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In linguistics, a hypostasis (from the Greek word ὑπόστασις meaning foundation, base or that which stands behind) is a relationship between a name and a known quantity, as a cultural personification (i.e. objectification with personality) of an entity or quality. It often connotes the personification of typically elemental powers, such as wind and fire, or human life, fertility, and death. In descriptive linguistics, the term was first introduced by Leonard Bloomfield to account for uses of synsemantic words as autosemantic in sentences such as I'm tired of your ifs and buts. In this sense, the usage meaning of the word is referred to as a whole.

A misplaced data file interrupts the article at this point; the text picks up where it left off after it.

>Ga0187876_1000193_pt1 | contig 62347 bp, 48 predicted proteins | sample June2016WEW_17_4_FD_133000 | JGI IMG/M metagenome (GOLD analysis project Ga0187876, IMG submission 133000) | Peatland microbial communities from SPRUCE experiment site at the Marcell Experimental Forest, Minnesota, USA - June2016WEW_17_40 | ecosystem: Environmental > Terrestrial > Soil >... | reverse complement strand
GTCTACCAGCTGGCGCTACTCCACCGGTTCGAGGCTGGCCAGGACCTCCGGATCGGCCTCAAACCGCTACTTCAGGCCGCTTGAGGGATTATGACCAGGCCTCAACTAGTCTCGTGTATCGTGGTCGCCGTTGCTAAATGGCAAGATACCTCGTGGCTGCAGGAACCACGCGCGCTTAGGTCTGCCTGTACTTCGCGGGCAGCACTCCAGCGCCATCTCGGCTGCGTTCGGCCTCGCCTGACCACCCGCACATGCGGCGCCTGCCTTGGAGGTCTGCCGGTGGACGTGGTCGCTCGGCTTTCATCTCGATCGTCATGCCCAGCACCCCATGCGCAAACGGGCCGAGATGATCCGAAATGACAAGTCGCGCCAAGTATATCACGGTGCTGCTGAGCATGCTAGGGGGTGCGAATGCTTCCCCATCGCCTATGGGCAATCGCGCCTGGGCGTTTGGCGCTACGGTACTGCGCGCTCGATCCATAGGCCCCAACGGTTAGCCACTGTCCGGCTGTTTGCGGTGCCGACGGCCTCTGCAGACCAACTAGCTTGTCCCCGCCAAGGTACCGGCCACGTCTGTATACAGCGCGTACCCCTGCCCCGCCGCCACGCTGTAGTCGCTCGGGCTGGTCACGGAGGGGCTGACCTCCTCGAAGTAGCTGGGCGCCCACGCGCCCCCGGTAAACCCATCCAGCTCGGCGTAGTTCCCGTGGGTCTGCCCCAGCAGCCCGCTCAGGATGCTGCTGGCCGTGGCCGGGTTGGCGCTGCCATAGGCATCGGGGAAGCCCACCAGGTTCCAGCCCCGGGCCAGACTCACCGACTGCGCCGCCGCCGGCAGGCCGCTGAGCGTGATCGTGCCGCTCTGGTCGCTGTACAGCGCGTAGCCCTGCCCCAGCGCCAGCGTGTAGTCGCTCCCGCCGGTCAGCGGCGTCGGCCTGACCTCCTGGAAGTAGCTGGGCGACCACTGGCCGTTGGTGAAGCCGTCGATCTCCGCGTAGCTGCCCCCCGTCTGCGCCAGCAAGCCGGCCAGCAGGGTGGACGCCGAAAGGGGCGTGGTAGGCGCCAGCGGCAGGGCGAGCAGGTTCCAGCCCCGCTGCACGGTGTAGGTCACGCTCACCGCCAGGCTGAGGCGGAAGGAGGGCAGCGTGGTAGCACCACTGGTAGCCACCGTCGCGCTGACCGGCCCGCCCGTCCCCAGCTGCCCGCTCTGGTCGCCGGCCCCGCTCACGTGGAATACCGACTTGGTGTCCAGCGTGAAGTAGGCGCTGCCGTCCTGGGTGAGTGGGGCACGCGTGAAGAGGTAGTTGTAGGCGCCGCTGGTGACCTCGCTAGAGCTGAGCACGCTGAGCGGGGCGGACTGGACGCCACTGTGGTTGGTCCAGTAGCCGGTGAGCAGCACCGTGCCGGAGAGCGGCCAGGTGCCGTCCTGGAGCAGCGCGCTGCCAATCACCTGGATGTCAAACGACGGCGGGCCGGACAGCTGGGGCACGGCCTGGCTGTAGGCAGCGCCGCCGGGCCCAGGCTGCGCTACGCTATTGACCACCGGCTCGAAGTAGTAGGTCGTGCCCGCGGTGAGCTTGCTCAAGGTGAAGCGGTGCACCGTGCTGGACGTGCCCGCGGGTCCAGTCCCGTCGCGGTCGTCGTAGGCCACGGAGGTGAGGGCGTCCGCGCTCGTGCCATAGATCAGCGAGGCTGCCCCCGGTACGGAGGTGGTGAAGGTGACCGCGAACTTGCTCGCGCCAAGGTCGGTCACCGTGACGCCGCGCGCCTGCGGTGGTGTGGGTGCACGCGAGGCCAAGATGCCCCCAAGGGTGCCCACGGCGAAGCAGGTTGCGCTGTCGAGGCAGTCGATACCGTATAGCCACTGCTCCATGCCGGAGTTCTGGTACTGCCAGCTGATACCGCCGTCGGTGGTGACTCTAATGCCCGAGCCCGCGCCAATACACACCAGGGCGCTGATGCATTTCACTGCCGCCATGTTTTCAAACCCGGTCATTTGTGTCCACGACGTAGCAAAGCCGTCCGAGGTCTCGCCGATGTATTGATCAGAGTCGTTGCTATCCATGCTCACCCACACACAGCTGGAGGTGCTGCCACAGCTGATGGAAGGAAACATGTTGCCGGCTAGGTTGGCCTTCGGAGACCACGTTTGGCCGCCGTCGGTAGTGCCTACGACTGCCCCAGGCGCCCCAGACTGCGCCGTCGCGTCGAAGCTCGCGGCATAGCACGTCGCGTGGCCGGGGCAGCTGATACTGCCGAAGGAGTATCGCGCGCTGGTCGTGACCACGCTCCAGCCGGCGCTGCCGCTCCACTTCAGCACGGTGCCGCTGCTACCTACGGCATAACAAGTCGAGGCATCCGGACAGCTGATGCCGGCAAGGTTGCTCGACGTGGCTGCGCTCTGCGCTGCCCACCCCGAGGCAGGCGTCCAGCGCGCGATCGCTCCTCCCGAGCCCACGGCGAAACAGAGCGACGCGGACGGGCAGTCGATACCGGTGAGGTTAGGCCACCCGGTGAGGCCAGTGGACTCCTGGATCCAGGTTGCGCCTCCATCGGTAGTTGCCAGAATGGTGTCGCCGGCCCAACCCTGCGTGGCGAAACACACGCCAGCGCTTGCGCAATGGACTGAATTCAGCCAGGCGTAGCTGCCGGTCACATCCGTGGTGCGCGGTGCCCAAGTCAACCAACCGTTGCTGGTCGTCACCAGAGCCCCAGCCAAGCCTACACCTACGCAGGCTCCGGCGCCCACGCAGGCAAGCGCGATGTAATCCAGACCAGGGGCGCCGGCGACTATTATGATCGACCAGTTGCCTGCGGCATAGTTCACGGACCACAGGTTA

The term hypostasis is considered to be scientifically and culturally neutral, for the purpose of describing name-to-term relationships that, within religion and theology might be termed a "deification," or otherwise by the more pejorative "idolatry." The concept of "hypostasis" functions as a kind of conceptual inverse for terms which may have originated as personal names, and have linguistically evolved to become common terms for general concepts and qualities.
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